The legislation itself is in two parts: an ordinance implementing the tax, and a separate resolution setting direction for the spending plan and requiring a detailed implementation plan by December 2018. Each has proposed amendments in the queue.
First, the tax ordinance. So far, six amendments have been posted (amendment numbers are not sequential, suggesting others are still in the works or have been abandoned):
Amendment 1, offered by Herbold, does several things:
- it removes the payroll tax that under the current bill would replace the employee-hours tax in 2021. So the EHT would continue on.
- however, starting in 2024 it reduces the tax rate from $500 per full-time-employee annually to $180. It’s claimed that this would cover the long-term commitments in the spending plan: debt service on the 20 year bonds, operations and maintenance costs for new permanent supportive housing units to be built, and rental subsidies, but would eliminate funding for other programs in the original spending plan. This is, in effect, as close to a “sunset clause” as they can get for the tax while still allowing for the spending plan to leverage the city’s bonding authority and invest in much-needed long-term programs — though it could have gone further and included a full sunset at the conclusion of the 20 years of debt service for the bonds issued.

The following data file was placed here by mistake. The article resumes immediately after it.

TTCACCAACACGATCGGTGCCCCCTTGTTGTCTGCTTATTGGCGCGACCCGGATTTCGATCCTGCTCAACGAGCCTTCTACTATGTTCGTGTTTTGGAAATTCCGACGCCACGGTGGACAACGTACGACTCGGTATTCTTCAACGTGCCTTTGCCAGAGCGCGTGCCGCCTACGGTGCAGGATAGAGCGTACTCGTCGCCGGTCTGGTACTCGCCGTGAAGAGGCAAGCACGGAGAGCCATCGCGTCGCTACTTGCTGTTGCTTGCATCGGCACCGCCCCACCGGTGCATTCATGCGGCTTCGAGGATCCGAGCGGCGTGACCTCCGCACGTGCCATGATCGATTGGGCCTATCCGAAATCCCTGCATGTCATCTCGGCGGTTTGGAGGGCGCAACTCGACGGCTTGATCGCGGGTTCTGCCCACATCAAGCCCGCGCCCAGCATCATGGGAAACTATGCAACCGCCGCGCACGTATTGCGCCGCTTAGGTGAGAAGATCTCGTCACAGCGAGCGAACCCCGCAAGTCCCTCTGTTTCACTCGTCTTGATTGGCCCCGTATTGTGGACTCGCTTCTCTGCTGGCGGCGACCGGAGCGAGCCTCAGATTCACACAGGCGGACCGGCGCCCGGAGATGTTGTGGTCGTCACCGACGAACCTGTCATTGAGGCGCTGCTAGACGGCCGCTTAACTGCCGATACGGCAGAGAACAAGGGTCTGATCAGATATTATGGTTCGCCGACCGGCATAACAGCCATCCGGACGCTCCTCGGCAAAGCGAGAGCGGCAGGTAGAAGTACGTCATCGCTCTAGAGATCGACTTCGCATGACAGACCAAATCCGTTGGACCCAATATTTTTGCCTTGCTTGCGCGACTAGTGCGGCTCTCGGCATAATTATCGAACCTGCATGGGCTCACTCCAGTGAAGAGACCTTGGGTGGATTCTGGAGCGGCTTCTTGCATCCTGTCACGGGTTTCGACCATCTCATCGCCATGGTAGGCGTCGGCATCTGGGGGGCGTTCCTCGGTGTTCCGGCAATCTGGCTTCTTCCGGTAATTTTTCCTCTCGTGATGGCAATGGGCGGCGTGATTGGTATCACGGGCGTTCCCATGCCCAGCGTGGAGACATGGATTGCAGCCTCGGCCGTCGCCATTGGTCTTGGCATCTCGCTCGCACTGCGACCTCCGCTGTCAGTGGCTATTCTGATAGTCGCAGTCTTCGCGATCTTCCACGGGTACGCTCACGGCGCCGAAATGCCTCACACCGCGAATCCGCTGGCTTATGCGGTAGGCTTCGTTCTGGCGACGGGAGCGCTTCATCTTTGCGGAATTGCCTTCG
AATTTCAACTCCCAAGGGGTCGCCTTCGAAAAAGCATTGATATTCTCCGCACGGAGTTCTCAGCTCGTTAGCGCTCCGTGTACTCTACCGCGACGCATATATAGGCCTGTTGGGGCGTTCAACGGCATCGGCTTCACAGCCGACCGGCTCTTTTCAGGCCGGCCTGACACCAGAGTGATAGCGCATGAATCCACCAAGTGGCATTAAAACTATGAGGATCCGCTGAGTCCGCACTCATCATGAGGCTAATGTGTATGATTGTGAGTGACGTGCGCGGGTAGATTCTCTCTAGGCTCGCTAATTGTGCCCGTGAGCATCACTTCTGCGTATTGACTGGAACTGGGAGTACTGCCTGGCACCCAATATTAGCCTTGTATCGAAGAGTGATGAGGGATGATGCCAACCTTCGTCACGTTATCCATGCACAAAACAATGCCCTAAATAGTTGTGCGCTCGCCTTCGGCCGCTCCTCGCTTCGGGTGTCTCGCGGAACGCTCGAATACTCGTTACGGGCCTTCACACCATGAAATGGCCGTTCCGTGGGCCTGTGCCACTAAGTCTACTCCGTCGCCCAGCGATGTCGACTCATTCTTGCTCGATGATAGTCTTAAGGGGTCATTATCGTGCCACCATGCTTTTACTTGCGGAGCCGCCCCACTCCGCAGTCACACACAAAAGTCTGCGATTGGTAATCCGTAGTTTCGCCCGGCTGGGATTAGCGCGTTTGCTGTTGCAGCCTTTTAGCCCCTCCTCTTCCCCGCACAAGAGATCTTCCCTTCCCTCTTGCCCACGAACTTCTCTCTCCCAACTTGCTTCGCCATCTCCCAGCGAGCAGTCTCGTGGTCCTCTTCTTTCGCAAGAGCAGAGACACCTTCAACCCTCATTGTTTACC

- it anticipates that in 2023 the Council will conduct a thorough evaluation of the impacts of the head tax in order to determine what the tax rate should be in 2024 and beyond.
Amendment 2, offered by Bagshaw, allows companies to switch back and forth between methods for calculating the employee-hours tax; the current bill allows for switching only once. The previous head tax allowed for multiple switches.
Amendment 5a, also offered by Bagshaw, provides exemptions to the head tax for:
- hospitals, as defined in state law;
- healthcare organizations that provide at least 25% of their services to clients covered by Medicare and Medicaid, as measured by the charges for those services. (call this the “Polyclinic Exemption”)